Linked Data Quick Start

Linked Data Quick Start

(note –this page is in progress) Once you have decided to try out linked data, what next? How do you get started? What would be a good project to start on?

The first question is: Is your first priority publishing data you have or utilizing someone else’s data? A common scenario is publishing some new data and linking it with data from other sources.

Publishing

There are multiple resources for publishing existing data as linked data. The advantage of doing this is that it open up the data to the web – data that may be in internal files, data bases or repositories can be made available on the web as RDF. By doing this we can use common tools and techniques to use and integrate this data. There are some basic questions that need to be asked:

What data do I want to publish? Do I want to publish all or part of it?

You probably have gigabytes of data, what should be published? The “change in mindset” for open government is that we transition from a “need to know” to a “need to restrict” mindset. If you are a public agency then the public paid for all the data you have, why would you not publish it? On the other hand, data that would violate privacy, security or confidentiality polices can’t be published. To get started find the least controversial and most useful data you can publish, get something out to get started! If your agency is already responsible for some public data this should be easy, get it exposed as RDF. Of course choosing the right data is a business decision, lets assume you have selected a data set to publish. Note that you don’t have to publish the entire data set, you can select certain data elements to publish.

Privacy & Security – can I expose this data?

Of course care must be taken not to expose data that would violate privacy or security policies. Exposing linked data is no different that publishing data in any other format – if you could put it on a web page you should be able to expose the data as linked data, the same policies should apply. In some cases personal identity information needs to be concealed. This is either done by summarizing personal information so that individuals are not identified at all or by masking the true identity of a person. Note that there are issues with identity masking in that some software can combine data sets and “unmask” the data. If you need to mask data you probably should get an expert in the field. For your first project, we will assume that the data you are publishing is not private.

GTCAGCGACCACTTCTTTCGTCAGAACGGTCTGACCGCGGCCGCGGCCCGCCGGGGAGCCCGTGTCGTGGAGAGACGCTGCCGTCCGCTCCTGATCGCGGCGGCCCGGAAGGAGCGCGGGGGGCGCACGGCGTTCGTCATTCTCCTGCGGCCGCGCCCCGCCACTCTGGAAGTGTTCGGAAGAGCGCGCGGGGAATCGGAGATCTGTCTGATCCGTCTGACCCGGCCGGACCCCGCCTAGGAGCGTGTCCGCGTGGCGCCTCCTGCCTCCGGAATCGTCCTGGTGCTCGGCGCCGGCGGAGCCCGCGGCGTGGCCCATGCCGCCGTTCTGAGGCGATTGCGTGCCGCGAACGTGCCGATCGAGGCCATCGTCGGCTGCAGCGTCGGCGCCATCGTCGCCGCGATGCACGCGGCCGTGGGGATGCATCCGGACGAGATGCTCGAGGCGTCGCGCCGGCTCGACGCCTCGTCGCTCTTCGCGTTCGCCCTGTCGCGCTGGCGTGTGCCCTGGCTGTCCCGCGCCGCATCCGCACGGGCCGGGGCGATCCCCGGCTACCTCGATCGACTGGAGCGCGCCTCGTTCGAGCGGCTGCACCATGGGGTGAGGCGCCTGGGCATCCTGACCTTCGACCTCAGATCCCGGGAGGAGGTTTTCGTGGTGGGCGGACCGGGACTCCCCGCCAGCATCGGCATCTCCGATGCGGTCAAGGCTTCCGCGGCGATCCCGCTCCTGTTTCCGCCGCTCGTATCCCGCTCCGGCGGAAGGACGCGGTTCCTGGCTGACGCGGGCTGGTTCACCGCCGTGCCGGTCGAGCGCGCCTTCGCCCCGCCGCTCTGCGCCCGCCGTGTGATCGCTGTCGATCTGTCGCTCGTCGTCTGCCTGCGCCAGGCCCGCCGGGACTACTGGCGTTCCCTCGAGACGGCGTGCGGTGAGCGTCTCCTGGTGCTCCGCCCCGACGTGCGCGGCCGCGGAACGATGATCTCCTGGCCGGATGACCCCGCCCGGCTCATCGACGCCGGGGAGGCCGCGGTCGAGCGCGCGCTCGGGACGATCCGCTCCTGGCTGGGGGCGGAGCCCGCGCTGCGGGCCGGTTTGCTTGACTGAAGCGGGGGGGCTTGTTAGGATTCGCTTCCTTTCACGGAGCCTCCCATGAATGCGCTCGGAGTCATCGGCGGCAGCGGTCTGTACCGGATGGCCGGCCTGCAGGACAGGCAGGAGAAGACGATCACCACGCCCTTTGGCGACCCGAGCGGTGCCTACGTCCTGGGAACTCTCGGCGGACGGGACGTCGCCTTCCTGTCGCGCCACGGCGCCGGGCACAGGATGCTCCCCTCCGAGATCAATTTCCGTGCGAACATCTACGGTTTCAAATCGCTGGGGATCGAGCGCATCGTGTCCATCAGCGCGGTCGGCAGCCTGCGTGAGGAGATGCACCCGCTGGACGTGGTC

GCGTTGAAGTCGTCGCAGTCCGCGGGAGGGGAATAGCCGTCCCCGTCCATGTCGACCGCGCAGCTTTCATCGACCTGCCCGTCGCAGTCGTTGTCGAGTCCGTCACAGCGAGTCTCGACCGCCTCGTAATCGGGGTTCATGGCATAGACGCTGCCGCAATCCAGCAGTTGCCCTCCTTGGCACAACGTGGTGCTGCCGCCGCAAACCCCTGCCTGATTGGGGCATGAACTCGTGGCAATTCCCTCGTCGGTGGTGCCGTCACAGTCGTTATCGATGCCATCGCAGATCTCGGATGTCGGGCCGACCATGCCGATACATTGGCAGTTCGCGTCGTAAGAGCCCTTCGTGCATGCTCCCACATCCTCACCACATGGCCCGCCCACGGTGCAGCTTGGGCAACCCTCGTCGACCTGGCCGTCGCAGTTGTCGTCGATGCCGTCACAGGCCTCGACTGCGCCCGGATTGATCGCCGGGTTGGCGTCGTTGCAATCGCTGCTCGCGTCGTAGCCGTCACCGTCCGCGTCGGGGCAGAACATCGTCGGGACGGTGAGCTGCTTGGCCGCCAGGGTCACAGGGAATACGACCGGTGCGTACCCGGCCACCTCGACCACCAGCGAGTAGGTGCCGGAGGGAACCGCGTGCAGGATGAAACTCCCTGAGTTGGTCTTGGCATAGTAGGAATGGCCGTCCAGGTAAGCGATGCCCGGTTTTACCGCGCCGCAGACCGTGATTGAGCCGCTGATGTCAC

Is this data open to everyone or is some security required?

Like any web resource, linked data can be fully open or protected. The same techniques and technologies that are used for protecting web pages can be used to protect linked data. Likewise, the same polices for exposing data on web pages applies to linked data. Consider the security requirements for your linked data. Most of the early projects have provided fully open data, usually data that the public has paid for and has access to in some other way. It is, of course, simpler to make something fully open and that is probably best for your first projects. The next simplest is linked data resources behind a firewall or on a private network – this works exactly like the open data since it is the network that is restricting access. For password protection and restricted access you will need a RDF Repository that supports secure access. Needed: Link to more detailed article about linked data security.

What format is the data currently stored in and how can I convert it to RDF?
How am I going to make the data accessible to users, what web pages do I need?
How am I going to make the data accessible to software? Do I need query?
What vocabularies should I use, are there existing RDF Vocabularies for this purpose or will I be creating a new one?

Using Linked Data

Linked Data Browsers
Linked Data Web Applications
Other Ways to Use Linked Data
Linked Metadata

Collaborative Linked Data

User comments and updates
User Participation in Data Creation

Linked Data Resource Links

Last modified on 4 March 2010, at 18:36